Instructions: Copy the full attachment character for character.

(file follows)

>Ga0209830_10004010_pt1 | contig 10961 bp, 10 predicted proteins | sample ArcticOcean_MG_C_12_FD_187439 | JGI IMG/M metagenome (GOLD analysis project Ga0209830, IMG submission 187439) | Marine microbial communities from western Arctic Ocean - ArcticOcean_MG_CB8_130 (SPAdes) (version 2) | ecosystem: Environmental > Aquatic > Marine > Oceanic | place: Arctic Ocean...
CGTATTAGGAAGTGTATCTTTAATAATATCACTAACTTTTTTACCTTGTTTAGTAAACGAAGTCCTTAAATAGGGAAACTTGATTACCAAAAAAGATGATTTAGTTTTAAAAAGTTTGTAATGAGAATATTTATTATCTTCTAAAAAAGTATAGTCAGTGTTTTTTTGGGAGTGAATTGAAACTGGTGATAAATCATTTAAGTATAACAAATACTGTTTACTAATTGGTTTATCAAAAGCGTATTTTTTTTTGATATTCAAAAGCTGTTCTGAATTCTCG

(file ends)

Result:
>Ga0209830_10004010_pt1 | contig 10961 bp, 10 predicted proteins | sample ArcticOcean_MG_C_12_FD_187439 | JGI IMG/M metagenome (GOLD analysis project Ga0209830, IMG submission 187439) | Marine microbial communities from western Arctic Ocean - ArcticOcean_MG_CB8_130 (SPAdes) (version 2) | ecosystem: Environmental > Aquatic > Marine > Oceanic | place: Arctic Ocean...
CGTATTAGGAAGTGTATCTTTAATAATATCACTAACTTTTTTACCTTGTTTAGTAAACGAAGTCCTTAAATAGGGAAACTTGATTACCAAAAAAGATGATTTAGTTTTAAAAAGTTTGTAATGAGAATATTTATTATCTTCTAAAAAAGTATAGTCAGTGTTTTTTTGGGAGTGAATTGAAACTGGTGATAAATCATTTAAGTATAACAAATACTGTTTACTAATTGGTTTATCAAAAGCGTATTTTTTTTTGATATTCAAAAGCTGTTCTGAATTCTCG